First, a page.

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Biodegradable magnesium nanoparticle-enhanced laser hyperthermia therapy

Authors Wang Q, Xie L, He Z, Di D, Liu J

Received 11 June 2012

Accepted for publication 19 July 2012

Published 28 August 2012 Volume 2012:7 Pages 4715—4725

DOI https://doi.org/10.2147/IJN.S34902

Checked for plagiarism Yes

Review by Single-blind

Peer reviewer comments 4

Qian Wang,1 Liping Xie,1 Zhizhu He,2 Derui Di,2 Jing Liu1,2

1Department of Biomedical Engineering, School of Medicine, Tsinghua University, 2Key Laboratory of Cryogenics, Technical Institute of Physics and Chemistry, Chinese Academy of Sciences, Beijing, People's Republic of China

Background: Recently, nanoparticles have been demonstrated to have tremendous merit in terms of improving the treatment specificity and thermal ablation effect on tumors. However, the potential toxicity and long-term side effects caused by the introduced nanoparticles and by expelling them out of the body following surgery remain a significant challenge. Here, we propose for the first time to directly adopt magnesium nanoparticles as the heating enhancer in laser thermal ablation to avoid these problems by making full use of the perfect biodegradable properties of this specific material.
Methods: To better understand the new nano “green” hyperthermia modality, we evaluated the effects of magnesium nanoparticles on the temperature transients inside the human body subject to laser interstitial heating. Further, we experimentally investigated the heating enhancement effects of magnesium nanoparticles on a group of biological samples: oil, egg white, egg yolk, in vitro pig tissues, and the in vivo hind leg of rabbit when subjected to laser irradiation.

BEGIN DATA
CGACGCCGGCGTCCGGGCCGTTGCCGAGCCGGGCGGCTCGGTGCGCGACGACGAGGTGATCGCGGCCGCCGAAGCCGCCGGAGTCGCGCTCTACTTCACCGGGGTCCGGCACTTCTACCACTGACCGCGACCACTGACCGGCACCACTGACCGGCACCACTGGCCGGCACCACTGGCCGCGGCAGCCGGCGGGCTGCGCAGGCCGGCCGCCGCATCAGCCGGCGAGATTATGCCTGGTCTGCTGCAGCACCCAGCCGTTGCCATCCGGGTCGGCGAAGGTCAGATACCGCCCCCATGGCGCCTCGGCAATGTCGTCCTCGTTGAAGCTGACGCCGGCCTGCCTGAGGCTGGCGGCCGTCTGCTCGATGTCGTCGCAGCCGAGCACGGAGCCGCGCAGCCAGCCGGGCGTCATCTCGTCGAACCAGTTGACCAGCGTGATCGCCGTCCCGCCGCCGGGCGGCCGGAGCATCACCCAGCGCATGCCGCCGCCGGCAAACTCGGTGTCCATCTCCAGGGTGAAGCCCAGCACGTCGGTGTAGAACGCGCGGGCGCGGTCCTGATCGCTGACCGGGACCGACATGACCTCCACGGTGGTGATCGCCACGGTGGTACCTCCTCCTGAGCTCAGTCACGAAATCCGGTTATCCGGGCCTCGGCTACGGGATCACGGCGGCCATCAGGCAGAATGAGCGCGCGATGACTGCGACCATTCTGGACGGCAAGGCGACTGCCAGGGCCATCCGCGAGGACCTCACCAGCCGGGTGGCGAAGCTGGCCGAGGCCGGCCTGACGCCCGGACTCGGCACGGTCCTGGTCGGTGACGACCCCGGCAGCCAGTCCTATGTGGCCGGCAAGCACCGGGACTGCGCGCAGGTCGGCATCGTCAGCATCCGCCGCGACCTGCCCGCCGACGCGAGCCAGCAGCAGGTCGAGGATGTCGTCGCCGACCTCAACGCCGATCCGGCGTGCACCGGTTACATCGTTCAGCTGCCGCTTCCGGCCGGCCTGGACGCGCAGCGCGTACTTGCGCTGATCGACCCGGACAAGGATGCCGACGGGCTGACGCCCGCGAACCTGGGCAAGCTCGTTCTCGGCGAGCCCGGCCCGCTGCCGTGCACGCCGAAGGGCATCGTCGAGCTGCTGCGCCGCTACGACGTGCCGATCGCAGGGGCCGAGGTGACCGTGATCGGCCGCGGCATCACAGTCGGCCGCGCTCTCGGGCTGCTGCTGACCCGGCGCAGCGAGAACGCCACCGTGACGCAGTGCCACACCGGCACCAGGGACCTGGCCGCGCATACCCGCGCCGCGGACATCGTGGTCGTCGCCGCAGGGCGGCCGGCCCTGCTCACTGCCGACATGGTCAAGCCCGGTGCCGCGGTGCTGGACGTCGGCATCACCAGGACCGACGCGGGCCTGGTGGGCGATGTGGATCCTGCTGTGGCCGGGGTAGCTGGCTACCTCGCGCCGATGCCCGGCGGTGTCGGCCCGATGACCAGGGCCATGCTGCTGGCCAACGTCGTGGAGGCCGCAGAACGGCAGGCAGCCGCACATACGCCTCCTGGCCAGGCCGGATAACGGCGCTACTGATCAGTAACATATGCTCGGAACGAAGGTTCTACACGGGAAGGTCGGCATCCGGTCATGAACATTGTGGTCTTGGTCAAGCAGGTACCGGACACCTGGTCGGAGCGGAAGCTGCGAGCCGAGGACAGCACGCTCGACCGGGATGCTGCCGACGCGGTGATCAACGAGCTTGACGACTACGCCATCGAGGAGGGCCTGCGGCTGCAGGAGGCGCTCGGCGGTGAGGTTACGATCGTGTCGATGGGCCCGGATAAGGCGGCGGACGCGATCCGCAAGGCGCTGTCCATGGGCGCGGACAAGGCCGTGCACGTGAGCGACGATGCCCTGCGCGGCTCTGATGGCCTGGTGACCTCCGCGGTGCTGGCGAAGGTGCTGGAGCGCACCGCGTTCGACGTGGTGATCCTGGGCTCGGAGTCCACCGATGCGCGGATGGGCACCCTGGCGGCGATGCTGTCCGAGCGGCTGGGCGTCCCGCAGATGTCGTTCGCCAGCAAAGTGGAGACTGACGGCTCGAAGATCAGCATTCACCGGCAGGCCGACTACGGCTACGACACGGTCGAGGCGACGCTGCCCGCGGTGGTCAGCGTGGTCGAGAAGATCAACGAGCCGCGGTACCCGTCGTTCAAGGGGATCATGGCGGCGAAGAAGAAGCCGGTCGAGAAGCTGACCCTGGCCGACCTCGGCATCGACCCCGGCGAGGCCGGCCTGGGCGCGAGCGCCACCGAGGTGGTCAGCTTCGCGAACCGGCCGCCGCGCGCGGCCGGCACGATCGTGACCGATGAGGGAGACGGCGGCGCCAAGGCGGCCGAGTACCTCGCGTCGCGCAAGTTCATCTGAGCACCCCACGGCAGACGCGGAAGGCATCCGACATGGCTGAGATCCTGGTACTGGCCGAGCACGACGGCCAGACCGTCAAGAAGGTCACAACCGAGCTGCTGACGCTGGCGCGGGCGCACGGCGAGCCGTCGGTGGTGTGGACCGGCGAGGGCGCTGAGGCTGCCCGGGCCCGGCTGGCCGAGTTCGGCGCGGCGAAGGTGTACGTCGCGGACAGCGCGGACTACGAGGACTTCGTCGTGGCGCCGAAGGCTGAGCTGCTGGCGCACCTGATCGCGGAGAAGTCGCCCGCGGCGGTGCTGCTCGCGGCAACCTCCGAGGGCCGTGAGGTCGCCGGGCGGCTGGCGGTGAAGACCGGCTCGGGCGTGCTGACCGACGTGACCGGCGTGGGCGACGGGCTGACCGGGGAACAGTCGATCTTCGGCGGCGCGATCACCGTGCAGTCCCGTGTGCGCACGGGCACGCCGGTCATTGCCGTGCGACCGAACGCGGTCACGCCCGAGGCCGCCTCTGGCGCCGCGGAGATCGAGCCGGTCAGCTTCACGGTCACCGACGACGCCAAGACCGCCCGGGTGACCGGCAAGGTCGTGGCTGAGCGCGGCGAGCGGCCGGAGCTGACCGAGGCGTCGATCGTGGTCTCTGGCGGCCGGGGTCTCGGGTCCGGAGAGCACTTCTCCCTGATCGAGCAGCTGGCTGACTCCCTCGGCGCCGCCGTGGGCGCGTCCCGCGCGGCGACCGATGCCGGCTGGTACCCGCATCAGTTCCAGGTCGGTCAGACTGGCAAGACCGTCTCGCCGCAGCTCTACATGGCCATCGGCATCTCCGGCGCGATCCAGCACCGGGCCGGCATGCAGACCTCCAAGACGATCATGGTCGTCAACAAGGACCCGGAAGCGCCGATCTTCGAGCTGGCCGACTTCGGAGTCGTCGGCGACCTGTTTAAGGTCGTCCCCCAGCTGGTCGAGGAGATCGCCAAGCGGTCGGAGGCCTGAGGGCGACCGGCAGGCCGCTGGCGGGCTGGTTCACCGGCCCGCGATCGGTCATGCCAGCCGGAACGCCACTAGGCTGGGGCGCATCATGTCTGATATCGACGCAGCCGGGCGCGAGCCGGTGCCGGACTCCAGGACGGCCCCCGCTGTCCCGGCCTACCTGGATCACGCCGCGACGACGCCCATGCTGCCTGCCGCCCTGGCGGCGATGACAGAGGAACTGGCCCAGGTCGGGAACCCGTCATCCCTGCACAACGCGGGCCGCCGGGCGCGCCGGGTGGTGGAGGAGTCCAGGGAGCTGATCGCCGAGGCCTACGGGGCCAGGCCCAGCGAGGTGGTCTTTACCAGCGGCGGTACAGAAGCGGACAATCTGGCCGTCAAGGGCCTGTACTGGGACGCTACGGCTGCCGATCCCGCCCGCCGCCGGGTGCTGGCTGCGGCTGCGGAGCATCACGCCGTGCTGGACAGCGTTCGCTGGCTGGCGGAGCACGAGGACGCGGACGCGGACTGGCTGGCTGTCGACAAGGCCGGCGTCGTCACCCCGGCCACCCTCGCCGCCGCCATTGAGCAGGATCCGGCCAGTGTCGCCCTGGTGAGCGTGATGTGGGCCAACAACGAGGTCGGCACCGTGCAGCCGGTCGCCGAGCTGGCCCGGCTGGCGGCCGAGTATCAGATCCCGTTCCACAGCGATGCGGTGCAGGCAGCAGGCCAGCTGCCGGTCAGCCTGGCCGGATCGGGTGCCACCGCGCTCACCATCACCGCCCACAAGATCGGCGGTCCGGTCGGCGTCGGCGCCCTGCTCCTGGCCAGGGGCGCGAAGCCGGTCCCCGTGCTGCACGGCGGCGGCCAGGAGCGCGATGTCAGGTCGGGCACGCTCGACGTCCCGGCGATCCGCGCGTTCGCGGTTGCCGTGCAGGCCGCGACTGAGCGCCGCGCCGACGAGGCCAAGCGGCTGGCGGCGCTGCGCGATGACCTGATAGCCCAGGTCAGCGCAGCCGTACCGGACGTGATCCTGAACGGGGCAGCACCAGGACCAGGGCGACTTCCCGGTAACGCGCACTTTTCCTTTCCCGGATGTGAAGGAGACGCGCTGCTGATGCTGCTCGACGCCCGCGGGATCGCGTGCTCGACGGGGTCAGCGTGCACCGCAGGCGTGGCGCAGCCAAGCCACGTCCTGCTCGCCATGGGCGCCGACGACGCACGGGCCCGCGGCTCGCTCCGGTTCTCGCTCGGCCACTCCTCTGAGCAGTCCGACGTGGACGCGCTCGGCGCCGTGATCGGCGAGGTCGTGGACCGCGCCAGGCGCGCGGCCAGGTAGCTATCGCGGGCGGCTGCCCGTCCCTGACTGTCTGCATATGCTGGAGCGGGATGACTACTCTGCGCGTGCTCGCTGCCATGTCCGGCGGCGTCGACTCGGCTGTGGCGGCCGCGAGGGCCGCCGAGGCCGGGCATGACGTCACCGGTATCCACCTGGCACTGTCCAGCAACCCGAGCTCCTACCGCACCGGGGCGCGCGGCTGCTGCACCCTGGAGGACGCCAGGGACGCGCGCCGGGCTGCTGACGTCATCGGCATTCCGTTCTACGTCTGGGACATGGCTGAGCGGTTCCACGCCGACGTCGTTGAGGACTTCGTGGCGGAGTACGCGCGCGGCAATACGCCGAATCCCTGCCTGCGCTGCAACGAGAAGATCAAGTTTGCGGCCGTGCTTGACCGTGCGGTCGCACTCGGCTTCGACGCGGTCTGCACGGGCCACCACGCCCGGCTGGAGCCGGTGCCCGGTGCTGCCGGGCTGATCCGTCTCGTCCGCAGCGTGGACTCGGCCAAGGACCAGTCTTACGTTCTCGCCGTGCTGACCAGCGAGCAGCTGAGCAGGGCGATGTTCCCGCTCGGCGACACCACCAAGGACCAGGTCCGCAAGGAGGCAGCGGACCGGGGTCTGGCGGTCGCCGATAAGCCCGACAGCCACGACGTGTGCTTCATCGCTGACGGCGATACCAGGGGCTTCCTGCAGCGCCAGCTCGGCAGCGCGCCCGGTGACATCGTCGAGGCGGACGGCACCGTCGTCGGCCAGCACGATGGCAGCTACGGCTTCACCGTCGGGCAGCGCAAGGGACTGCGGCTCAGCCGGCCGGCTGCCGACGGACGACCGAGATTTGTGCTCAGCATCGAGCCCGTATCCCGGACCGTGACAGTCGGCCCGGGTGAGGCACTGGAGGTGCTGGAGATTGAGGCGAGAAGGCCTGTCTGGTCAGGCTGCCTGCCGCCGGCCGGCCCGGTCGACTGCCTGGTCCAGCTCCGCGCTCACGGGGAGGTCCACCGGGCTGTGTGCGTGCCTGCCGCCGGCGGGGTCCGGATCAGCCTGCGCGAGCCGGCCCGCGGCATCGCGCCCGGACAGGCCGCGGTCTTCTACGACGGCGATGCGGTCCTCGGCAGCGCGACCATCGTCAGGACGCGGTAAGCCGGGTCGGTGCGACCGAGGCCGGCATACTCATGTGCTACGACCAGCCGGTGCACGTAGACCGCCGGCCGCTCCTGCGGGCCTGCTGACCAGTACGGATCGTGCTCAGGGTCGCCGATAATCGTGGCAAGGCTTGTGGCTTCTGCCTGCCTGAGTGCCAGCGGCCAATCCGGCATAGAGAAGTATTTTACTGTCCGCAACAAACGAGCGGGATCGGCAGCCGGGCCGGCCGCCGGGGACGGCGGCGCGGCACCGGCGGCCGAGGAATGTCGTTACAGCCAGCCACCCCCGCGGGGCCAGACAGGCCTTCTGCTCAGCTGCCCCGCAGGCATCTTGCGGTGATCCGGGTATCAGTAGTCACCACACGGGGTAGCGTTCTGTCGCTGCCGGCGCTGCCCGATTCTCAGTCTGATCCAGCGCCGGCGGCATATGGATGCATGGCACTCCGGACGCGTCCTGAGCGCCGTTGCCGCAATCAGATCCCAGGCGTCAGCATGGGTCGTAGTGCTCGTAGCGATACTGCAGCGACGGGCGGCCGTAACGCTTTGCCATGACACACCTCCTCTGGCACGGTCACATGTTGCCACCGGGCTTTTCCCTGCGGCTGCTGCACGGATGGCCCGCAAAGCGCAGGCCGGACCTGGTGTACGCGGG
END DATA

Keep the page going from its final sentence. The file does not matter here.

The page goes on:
Results: Both the theoretical simulations and experimental measurements demonstrated that the target tissues injected with magnesium nanoparticles reached much higher temperatures than tissues without magnesium nanoparticles. This revealed the enhancing behavior of the new nanohyperthermia method.
Conclusion: Given the unique features of magnesium nanoparticles – their complete biological safety and ability to enhance heating – which most other advanced metal nanoparticles do not possess, the use of magnesium nanoparticles in hyperthermia therapy offers an important “green” nanomedicine modality for treating tumors. This method has the potential to be used in clinics in the near future.

Keywords: laser thermal therapy, heating enhancer, biodegradability, nanohyperthermia, bioheat transfer

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